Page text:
Saturday, February 20, 2016

You can't be any more "on the rocks" than that

En route from Skagway, AK to Vancouver, BC on 5 August 1910, the Canadian Pacific's PRINCESS MAY, with 80 passengers and crew of 68, struck a reef almost under the eyebrows of Sentinel Island lightkeepers. The ship went on the rocks at high tide and at low water was perched high and dry. The tides in the Lynn Canal area have extreme ranges and the PRINCESS MAY picked one of the highest for her accident. All on board were easily transferred to boats and they enjoyed the hospitality of the lighthouse keepers. At a later high tide the ship was refloated.

      The stranding brought to light some unsavory facts about the PRINCESS MAY's past. She was originally an English ship, built for officials of a Chinese company as the CASS and had sailed under such names at the HATING, NINGCHOW, and ARTHUR. On one voyage while she was passing through the Suez Canal, the mate manhandled one of the Chinese crewmen and, in the fight, pulled off his queue. The others rose in mutiny, the decks ran with blood, and the officers were driven to the bridge. They ran up distress signals and finally got help from the British ashore. Capt. I. Pybus and the officers were taken ashore to recuperate while the crew was subdued and replaced.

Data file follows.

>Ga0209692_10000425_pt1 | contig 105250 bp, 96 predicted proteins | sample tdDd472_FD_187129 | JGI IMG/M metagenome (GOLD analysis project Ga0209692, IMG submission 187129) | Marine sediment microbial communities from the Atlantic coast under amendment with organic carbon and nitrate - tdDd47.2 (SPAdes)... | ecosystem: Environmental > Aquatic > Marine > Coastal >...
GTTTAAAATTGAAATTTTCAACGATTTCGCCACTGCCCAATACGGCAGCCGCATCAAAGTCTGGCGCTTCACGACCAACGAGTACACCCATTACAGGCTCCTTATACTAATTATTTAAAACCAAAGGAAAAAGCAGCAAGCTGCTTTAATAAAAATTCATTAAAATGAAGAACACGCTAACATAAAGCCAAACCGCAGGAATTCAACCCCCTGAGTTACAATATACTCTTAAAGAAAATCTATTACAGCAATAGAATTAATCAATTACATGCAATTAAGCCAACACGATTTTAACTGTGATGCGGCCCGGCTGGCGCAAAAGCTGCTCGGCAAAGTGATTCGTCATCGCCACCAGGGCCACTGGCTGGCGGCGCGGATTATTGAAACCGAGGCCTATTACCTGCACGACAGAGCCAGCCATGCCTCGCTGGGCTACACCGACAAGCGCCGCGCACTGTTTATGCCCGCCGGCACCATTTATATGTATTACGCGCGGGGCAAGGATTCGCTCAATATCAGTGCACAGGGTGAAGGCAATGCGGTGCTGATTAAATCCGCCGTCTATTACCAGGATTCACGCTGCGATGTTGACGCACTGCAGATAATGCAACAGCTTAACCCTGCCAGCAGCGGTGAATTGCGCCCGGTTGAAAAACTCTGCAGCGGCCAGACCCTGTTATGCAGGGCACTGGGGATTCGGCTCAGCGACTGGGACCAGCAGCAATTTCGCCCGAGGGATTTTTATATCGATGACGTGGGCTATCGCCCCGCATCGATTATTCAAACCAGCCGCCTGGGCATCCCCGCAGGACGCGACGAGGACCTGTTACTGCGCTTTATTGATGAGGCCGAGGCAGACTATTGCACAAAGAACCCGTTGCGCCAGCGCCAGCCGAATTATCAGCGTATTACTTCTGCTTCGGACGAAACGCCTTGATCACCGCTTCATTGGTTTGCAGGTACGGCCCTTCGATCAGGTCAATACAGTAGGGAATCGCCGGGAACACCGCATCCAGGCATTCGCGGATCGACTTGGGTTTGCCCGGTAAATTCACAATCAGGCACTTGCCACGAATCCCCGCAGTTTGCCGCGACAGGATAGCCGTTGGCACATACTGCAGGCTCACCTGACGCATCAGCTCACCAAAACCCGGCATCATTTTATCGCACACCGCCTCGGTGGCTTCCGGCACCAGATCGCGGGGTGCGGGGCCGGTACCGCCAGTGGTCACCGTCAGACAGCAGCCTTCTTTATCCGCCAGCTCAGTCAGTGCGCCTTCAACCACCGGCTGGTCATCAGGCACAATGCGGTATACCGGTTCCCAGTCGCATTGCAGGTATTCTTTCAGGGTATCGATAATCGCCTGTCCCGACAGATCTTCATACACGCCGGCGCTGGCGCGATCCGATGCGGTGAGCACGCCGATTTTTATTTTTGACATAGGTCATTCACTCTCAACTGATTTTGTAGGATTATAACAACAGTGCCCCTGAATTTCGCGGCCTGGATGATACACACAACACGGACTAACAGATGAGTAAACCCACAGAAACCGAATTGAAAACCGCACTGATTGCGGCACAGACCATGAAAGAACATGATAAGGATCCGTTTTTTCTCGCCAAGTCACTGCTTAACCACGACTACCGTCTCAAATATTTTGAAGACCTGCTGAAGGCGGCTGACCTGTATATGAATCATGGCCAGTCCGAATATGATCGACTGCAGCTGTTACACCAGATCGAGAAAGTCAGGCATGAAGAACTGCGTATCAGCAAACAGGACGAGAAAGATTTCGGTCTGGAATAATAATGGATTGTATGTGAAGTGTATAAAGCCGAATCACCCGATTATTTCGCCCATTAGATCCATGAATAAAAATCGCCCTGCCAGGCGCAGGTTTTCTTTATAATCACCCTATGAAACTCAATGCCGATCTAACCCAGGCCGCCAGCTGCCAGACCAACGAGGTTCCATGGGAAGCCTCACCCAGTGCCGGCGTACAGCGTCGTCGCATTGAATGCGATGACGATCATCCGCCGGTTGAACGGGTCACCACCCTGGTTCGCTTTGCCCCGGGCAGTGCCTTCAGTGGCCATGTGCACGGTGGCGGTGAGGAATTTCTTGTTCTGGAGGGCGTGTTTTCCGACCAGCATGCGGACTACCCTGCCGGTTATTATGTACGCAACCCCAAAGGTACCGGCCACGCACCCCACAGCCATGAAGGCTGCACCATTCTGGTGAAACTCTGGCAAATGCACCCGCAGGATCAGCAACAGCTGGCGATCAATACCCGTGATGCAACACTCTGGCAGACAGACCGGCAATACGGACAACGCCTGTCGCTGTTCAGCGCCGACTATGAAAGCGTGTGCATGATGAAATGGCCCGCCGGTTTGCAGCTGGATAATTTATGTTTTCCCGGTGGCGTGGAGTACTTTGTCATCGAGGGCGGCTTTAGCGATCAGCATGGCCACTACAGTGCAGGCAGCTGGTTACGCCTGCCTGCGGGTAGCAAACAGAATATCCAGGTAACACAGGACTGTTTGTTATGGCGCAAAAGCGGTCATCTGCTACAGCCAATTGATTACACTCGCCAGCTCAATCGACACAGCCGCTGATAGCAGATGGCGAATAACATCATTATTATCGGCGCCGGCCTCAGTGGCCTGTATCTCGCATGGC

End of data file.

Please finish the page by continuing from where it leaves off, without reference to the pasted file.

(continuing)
Capt. Pybus later became master of the Canadian Pacific's EMPRESS OF JAPAN. On a later occasion the CASS tried to slip away from her Shanghai moorage, was pursued, and apprehended by chinese warships. Another time she was overrun by Chinese pirates and again became the scene of more bloodshed."

Above text from This Was Seafaring by Andrews and Kirwin. 

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